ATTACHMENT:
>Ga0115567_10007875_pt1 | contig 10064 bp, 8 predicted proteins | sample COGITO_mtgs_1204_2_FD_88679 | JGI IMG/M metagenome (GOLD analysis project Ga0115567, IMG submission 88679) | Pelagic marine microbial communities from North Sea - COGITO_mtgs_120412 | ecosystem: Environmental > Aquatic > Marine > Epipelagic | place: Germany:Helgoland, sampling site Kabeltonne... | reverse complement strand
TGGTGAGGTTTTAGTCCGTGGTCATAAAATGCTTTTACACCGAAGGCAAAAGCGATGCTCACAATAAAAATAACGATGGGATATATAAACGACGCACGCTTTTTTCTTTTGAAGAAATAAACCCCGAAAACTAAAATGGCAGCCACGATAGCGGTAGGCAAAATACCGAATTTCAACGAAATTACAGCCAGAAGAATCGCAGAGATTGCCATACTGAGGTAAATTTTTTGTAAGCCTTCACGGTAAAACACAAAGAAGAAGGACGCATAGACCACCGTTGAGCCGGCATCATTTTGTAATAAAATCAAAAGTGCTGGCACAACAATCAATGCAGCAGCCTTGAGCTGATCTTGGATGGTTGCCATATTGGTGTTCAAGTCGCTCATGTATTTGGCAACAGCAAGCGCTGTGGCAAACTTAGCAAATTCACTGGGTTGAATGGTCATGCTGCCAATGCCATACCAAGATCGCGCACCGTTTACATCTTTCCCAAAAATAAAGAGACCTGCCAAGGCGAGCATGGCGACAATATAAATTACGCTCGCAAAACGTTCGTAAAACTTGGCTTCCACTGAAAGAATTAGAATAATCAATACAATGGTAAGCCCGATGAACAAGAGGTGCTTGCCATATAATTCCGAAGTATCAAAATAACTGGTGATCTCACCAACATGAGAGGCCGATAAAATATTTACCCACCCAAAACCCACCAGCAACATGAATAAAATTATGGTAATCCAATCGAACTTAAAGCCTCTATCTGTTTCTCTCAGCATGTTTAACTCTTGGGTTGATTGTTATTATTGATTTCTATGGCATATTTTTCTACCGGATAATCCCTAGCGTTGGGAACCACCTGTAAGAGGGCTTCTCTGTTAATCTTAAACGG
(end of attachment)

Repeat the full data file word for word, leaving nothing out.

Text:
>Ga0115567_10007875_pt1 | contig 10064 bp, 8 predicted proteins | sample COGITO_mtgs_1204_2_FD_88679 | JGI IMG/M metagenome (GOLD analysis project Ga0115567, IMG submission 88679) | Pelagic marine microbial communities from North Sea - COGITO_mtgs_120412 | ecosystem: Environmental > Aquatic > Marine > Epipelagic | place: Germany:Helgoland, sampling site Kabeltonne... | reverse complement strand
TGGTGAGGTTTTAGTCCGTGGTCATAAAATGCTTTTACACCGAAGGCAAAAGCGATGCTCACAATAAAAATAACGATGGGATATATAAACGACGCACGCTTTTTTCTTTTGAAGAAATAAACCCCGAAAACTAAAATGGCAGCCACGATAGCGGTAGGCAAAATACCGAATTTCAACGAAATTACAGCCAGAAGAATCGCAGAGATTGCCATACTGAGGTAAATTTTTTGTAAGCCTTCACGGTAAAACACAAAGAAGAAGGACGCATAGACCACCGTTGAGCCGGCATCATTTTGTAATAAAATCAAAAGTGCTGGCACAACAATCAATGCAGCAGCCTTGAGCTGATCTTGGATGGTTGCCATATTGGTGTTCAAGTCGCTCATGTATTTGGCAACAGCAAGCGCTGTGGCAAACTTAGCAAATTCACTGGGTTGAATGGTCATGCTGCCAATGCCATACCAAGATCGCGCACCGTTTACATCTTTCCCAAAAATAAAGAGACCTGCCAAGGCGAGCATGGCGACAATATAAATTACGCTCGCAAAACGTTCGTAAAACTTGGCTTCCACTGAAAGAATTAGAATAATCAATACAATGGTAAGCCCGATGAACAAGAGGTGCTTGCCATATAATTCCGAAGTATCAAAATAACTGGTGATCTCACCAACATGAGAGGCCGATAAAATATTTACCCACCCAAAACCCACCAGCAACATGAATAAAATTATGGTAATCCAATCGAACTTAAAGCCTCTATCTGTTTCTCTCAGCATGTTTAACTCTTGGGTTGATTGTTATTATTGATTTCTATGGCATATTTTTCTACCGGATAATCCCTAGCGTTGGGAACCACCTGTAAGAGGGCTTCTCTGTTAATCTTAAACGG